Unlocking financial secrets for different phases of life

Each stage of life holds unique financial opportunities. This article takes you on a journey through five financial phases of life: From the magic of compounding interest for young adults; to saving strategies for single life; the importance of insurance for the family guy; how to supercharge your super before retirement; and finally, vital investing strategies for your golden years.

One of the keys to financial success is to adopt the right strategy at the right time. Here are some tried and tested ‘secrets’ that will help you build and protect your wealth as you move through these stages of life.


Teens and young adults

Time is on your side so get saving. Through the magic of compound interest, a little bit invested now can grow into a big amount over time. Most young people don’t want to think about life in 50 years’ time, but if a 15-year-old starts saving just $10 per week into an investment returning 5% pa (after fees and tax), when they turn 65 their total outlay of $26,000 will have grown to over $116,000. Contributing those savings to a tax-favoured vehicle such as superannuation may provide an even higher final You can determine your own savings with our savings calculator here.  return.


Single life

Saving is still a key strategy as careers are established, but usually with a shorter timeframe and a specific purpose in mind – buying a home, for example. This is a time when savings strategies can be brought undone by the allure of desirable things and the ease with which one can go into debt.  Take care not to indulge in too many luxuries, and avoid taking on any high interest debt, such as credit cards. Rather, commit to the rather boring, but highly effective ‘secret’ of working out a budget and sticking to it.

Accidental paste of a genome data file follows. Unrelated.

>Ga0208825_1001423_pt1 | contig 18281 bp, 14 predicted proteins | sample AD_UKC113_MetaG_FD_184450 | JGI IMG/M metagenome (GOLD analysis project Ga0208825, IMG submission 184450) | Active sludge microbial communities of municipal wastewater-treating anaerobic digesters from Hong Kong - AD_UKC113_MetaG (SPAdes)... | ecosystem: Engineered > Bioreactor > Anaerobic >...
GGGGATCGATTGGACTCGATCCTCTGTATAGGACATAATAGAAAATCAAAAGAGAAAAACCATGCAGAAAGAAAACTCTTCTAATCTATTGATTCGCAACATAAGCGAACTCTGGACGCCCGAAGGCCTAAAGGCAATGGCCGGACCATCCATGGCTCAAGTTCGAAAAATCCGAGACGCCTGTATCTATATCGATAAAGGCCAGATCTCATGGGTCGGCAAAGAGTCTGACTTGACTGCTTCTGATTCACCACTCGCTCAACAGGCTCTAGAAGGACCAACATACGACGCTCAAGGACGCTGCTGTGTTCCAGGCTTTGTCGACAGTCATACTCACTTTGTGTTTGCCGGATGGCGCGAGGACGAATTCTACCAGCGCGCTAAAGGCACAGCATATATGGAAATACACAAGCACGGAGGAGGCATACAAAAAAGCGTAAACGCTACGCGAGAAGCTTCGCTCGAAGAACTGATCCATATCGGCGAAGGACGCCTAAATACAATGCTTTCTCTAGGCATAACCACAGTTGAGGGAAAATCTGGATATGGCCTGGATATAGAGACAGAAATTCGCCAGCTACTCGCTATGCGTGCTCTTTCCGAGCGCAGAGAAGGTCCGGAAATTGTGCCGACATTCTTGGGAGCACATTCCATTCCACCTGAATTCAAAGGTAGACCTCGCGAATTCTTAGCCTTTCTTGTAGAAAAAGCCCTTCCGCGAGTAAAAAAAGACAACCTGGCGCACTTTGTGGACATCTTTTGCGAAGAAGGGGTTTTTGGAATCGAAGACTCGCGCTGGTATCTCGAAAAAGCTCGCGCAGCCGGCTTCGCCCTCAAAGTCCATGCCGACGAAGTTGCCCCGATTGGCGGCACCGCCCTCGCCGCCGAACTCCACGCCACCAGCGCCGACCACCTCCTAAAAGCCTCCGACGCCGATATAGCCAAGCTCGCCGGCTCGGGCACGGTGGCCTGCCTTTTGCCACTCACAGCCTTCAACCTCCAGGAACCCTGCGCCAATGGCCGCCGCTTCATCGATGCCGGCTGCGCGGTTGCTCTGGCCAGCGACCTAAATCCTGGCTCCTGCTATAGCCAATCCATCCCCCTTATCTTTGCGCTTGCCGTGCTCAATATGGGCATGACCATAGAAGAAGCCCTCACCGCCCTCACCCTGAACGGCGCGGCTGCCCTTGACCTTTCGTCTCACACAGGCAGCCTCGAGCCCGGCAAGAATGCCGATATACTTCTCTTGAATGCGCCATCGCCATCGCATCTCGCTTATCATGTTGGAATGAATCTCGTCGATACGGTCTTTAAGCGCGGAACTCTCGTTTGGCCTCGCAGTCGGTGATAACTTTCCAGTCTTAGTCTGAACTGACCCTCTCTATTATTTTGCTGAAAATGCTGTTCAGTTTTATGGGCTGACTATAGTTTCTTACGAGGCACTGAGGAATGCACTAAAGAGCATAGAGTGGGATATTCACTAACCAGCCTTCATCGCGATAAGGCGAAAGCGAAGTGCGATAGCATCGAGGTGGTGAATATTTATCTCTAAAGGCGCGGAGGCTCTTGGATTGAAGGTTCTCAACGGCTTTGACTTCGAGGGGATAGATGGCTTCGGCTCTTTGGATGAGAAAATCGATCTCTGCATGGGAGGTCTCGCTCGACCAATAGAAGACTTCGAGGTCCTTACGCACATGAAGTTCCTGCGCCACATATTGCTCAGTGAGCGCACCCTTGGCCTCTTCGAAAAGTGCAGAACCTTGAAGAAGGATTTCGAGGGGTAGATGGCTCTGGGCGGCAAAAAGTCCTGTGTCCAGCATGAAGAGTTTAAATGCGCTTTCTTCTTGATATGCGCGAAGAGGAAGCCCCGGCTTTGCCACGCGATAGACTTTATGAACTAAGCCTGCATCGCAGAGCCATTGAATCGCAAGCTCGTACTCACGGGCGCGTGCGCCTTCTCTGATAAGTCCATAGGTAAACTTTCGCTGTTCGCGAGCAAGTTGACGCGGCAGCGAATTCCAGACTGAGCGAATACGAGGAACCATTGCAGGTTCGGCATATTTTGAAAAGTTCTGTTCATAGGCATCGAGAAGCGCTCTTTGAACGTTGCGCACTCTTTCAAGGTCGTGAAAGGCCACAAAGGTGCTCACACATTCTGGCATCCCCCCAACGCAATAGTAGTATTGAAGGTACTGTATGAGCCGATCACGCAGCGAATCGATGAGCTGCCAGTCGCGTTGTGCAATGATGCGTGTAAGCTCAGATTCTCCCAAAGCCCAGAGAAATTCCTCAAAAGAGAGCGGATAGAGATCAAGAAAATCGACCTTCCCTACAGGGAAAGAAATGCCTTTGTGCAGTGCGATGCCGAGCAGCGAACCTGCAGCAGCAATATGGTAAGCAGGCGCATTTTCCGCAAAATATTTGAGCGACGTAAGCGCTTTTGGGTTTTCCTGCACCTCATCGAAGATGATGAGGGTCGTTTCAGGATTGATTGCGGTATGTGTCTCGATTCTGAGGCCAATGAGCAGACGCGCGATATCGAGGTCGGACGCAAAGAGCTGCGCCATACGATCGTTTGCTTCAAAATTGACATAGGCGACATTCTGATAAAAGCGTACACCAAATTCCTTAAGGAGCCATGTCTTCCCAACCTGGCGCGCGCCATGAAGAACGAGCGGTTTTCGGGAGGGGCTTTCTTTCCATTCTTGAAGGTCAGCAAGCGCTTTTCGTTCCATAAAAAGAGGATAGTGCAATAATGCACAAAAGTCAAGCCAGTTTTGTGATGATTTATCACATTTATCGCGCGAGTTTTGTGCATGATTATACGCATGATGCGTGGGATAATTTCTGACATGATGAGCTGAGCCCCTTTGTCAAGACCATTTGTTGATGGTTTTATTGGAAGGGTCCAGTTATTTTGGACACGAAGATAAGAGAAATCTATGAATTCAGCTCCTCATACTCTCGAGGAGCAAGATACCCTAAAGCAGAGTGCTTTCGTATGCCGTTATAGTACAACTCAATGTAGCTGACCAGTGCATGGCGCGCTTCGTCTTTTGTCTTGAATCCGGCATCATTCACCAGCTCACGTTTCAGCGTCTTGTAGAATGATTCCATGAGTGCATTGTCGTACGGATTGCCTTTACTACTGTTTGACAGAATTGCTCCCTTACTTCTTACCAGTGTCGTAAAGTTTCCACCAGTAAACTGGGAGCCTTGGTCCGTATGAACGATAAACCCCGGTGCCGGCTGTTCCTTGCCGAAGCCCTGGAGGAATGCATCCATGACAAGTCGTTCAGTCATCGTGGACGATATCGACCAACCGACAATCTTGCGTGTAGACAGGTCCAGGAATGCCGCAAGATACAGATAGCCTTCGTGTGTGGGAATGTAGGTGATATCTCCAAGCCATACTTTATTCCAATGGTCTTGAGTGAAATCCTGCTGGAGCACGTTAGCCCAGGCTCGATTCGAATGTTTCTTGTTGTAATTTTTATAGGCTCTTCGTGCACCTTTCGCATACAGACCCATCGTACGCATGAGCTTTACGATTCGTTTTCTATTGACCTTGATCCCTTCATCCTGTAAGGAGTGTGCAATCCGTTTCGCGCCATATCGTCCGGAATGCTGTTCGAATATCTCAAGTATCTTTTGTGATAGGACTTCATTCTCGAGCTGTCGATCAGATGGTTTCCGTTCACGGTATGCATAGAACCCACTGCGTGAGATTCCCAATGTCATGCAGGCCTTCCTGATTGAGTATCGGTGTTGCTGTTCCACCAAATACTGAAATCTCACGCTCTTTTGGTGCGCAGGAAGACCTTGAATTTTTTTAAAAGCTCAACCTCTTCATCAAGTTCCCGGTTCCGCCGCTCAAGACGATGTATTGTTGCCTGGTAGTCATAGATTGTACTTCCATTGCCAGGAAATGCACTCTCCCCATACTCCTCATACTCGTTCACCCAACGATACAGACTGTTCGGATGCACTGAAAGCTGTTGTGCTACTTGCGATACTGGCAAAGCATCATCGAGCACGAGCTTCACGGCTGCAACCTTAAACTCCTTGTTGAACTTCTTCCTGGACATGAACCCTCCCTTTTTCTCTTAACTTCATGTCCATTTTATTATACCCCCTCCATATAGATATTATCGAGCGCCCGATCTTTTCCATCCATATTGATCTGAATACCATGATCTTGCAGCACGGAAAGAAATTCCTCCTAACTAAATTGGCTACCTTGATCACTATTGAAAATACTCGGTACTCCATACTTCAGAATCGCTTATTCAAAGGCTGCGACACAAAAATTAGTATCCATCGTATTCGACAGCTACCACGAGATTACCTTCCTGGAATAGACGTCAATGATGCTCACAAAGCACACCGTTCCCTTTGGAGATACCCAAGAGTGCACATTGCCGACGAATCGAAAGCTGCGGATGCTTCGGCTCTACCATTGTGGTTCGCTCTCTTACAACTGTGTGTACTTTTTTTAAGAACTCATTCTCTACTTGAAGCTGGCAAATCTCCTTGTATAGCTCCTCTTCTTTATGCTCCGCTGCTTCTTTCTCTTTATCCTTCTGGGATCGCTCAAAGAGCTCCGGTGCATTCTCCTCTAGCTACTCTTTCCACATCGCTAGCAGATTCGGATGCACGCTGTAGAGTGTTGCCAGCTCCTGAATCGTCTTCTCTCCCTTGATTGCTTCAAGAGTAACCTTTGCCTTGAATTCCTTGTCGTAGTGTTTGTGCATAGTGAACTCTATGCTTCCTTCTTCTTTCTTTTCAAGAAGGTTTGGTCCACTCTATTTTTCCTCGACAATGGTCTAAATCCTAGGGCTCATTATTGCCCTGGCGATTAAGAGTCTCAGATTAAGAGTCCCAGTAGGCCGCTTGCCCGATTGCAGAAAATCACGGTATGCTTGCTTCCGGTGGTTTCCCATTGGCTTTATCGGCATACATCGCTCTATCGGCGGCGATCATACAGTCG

Family focus

The time of kids and mortgages is also the time of peak responsibility. It’s likely that your most valuable asset is your ability to earn an income, and illness, disability or death could deprive you and your family of that income. The financial consequences of each of these possibilities can be managed with a blend of income protection, total and permanent disability, trauma and life insurances.


Preparing for retirement

With offspring launched into the world and earning capacity often at a peak, a wealth of opportunities open up for pre-retirees. By all means enjoy some lifestyle spending, but don’t forget to supercharge your super in anticipation of a long retirement. For additional tax benefits, look at making salary sacrifice contributions, perhaps combined with a transition to retirement strategy. In times of normal interest rates, using surplus income to pay off any outstanding home loan is often recommended. However, when interest rates are very low, investing spare income into super and leaving debt repayments until later may deliver a better outcome.


Golden years

Australians are up there with the leaders when it comes to enjoying long and healthy retirements. That means retirement savings need to last, so a): don’t go too hard too fast in spending your hard-earned super, and b): don’t invest too conservatively, particularly in times of ultra low interest rates. On the plus side, if you’ve employed the above secrets in each phase of life, you should be in good shape to enjoy a long, financially comfortable retirement.

Whatever your stage of life, there are many things you could be doing to secure your financial future. To find out more, talk to your Bridges financial adviser.

Super Success for Women

While women earn less and spend less time in the workforce than men, affecting their super contributions throughout their working lives, there are some simple steps women can take to boost their retirement savings.